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Brooks wrote a post about how people don’t realise the depths of another person’s pain, and Melinda’s latest post is about the process of writing her book, and how it’s taking a toll on her. She also mentioned how hard it must be for her mother (as the book’s editor!) to read the details of what she went through. No kidding!

And last week I was the recipient of an apology from one of my lovely friends  – C – in Sydney. I had no idea why she was telling me she was sorry, and what was upsetting her so much.

The cause? As it turns out, my desire to let her in on my recent triumph. I wanted to share it with her because I knew how awesome she’d think it was!

During the worst of my depression, PTSD and residing in the hell that my life had become… along with another really good friend, she was one of the best and most willing listeners among my friends and family. With the love they both offered, they gave me room to breathe. They made it okay for me to feel like a complete and utter mess and they didn’t ever make me feel like they wished the process of hurting and healing would just hurry up!

But what I didn’t realise is that when I sent C to read that post, she also read a whole bunch more! When I first started this blog, I gave some of my friends the URL (including C) but I guess most of them didn’t keep reading. Which is cool with me, but now she has read a LOT about what happened and she was horrified.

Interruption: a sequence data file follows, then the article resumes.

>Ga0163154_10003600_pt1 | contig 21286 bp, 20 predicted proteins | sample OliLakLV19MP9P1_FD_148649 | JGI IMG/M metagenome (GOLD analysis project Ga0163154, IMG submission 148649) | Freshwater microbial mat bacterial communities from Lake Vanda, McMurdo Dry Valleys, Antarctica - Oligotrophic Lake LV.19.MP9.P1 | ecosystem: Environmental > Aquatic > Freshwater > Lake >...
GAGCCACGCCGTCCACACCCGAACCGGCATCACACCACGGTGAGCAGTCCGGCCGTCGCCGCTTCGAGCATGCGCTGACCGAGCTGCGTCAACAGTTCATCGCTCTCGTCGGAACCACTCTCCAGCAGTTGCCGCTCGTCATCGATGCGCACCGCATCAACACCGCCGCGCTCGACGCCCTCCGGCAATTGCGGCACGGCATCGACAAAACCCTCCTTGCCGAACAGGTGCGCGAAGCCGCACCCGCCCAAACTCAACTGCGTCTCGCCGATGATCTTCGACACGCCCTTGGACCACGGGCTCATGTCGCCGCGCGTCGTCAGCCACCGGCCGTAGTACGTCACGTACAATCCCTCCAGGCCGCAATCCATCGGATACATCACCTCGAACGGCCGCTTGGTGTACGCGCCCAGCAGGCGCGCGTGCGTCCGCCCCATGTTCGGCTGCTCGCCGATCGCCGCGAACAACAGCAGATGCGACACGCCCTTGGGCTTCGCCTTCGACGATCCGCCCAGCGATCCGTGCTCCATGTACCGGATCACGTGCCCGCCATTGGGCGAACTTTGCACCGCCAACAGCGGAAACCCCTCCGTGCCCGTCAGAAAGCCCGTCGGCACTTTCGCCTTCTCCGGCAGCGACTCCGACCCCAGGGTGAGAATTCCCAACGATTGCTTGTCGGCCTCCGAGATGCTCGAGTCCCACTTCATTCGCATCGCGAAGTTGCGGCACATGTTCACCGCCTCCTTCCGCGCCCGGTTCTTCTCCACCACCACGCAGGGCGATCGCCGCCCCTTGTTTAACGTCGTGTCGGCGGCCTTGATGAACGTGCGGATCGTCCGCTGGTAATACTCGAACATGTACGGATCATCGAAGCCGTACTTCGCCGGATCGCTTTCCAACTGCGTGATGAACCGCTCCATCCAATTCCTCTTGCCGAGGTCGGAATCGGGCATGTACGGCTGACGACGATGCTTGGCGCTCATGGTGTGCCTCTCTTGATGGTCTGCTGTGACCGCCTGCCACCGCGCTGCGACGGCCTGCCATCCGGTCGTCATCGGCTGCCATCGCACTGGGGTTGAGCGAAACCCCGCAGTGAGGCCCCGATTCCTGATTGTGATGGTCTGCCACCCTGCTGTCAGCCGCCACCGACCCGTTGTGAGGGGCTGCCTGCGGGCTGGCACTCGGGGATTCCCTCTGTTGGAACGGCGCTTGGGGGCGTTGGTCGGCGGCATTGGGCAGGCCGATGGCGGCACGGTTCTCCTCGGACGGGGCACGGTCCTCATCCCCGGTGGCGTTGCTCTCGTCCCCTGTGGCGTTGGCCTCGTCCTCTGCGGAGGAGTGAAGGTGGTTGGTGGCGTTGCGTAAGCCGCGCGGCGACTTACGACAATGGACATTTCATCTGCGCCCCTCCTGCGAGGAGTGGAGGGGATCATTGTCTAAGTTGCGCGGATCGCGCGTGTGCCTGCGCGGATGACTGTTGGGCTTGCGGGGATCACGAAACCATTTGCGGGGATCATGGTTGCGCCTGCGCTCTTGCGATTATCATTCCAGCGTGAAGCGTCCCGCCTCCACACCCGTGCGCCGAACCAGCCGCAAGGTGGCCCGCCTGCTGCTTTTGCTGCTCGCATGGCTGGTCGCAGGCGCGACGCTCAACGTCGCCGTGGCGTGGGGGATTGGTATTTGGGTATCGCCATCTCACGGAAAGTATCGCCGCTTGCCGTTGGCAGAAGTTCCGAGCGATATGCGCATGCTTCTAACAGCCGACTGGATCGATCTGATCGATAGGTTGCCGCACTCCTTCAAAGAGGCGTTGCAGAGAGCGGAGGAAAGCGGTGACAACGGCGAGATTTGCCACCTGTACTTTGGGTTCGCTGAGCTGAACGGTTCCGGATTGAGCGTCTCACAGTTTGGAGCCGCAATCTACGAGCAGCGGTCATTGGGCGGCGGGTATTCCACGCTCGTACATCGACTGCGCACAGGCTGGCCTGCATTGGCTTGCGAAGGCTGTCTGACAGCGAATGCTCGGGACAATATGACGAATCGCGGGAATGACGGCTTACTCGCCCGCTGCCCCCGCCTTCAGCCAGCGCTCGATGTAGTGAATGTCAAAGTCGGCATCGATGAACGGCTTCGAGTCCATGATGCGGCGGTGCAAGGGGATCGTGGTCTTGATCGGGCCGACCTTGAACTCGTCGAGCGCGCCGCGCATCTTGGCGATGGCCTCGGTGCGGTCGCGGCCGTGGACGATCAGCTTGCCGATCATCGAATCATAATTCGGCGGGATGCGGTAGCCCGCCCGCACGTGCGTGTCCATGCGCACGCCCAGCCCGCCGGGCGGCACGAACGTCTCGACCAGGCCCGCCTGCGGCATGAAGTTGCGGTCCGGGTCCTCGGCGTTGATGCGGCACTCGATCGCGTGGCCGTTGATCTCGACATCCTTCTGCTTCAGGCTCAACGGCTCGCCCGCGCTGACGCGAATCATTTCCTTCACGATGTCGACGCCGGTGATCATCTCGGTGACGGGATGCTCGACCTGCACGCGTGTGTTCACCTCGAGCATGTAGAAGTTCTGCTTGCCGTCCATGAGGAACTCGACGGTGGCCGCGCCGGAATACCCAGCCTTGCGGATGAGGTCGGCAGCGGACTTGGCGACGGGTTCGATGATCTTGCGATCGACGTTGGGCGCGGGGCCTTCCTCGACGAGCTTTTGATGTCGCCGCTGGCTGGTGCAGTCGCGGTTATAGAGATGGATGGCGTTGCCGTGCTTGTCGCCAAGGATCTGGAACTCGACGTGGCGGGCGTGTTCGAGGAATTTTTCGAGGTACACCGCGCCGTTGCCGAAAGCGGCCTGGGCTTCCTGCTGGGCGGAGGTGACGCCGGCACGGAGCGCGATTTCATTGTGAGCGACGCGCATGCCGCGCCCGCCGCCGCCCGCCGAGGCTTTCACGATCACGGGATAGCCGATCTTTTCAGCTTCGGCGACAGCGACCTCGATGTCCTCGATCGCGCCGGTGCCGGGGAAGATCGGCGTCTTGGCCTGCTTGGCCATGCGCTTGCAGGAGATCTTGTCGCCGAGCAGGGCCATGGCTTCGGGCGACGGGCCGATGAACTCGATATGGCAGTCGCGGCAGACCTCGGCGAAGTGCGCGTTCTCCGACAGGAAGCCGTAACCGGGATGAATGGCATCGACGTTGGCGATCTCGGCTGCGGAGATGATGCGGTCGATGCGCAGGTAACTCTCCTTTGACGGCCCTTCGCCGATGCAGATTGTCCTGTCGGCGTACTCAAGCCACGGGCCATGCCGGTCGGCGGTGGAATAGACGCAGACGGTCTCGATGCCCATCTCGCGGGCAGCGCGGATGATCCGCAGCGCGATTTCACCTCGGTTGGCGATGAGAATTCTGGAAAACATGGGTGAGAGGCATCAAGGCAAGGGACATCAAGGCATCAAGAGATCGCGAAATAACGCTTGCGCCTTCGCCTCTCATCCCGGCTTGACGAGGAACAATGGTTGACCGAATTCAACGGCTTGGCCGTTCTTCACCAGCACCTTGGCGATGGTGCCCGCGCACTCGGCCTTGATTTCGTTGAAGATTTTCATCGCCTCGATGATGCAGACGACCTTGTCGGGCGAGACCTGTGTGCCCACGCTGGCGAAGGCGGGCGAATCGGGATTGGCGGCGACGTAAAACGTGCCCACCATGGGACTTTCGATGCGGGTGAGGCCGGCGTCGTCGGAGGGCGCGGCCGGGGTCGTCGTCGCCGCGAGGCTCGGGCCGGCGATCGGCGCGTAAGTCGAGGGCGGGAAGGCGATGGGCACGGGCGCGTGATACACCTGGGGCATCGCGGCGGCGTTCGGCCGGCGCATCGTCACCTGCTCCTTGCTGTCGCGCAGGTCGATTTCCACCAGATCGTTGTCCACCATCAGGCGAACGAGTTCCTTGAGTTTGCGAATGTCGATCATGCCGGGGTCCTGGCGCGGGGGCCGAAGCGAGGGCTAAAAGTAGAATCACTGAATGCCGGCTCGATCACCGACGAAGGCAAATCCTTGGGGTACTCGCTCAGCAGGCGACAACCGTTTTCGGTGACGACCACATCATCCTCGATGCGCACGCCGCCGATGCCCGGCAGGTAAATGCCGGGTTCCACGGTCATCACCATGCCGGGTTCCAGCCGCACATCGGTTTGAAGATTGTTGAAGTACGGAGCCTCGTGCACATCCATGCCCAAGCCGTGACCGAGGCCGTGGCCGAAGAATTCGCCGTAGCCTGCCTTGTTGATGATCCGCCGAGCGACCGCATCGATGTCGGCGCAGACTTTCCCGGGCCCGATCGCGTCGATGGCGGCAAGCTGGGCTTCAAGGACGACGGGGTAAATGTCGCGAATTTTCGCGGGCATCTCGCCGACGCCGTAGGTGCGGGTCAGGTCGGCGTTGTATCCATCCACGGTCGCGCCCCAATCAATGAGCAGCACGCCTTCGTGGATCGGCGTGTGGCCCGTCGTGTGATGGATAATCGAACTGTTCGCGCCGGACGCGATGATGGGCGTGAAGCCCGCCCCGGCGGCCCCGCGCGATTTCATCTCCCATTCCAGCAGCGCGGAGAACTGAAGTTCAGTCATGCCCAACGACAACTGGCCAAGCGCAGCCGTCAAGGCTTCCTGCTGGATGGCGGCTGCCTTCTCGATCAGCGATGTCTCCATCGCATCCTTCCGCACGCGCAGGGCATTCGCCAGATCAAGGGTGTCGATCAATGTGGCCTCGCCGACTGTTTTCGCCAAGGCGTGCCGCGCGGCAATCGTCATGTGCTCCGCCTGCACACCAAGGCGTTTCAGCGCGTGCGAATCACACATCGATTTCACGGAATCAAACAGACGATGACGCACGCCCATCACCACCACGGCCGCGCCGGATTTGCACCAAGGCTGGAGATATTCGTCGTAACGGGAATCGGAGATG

I didn’t know how bad it was for you. I didn’t get it. I should have done more!

She was pretty distressed. She thought she’d been a bad friend, but when I explained to her that actually, she was one of the few people who’d really been willing to listen, she was shocked.

It’s not easy to share exceedingly painful things. I told C that at the time I couldn’t talk about it properly with anyone, and that was one of the main reasons I started this blog. Saying it out loud was too scary, too extreme and too real. Don’t get me wrong – writing about it was hard, too. But in a much more manageable way.

So I think it goes both ways. We want people to understand us and support us through our pain. But how could I really express the terror of PTSD when I didn’t know what was happening to me? I could barely cope with thinking about the events of that night, so how could I tell someone else about the details that haunted both my dreams and waking state?

In short – if I can’t properly express what’s going on for me, how can my friends know how to respond?

If I’ve learned anything from the last five years, it’s that no one else is responsible for taking care of me. Even when I’m falling apart, even when I can barely function, even then… it’s my job to get the help I need. It’s my job to tell people if I need their support. And I’ve learned not to blame anyone for not responding in the way I think they should. Because we are all human, with our own frailties and weaknesses. And like the song says, everybody hurts sometimes.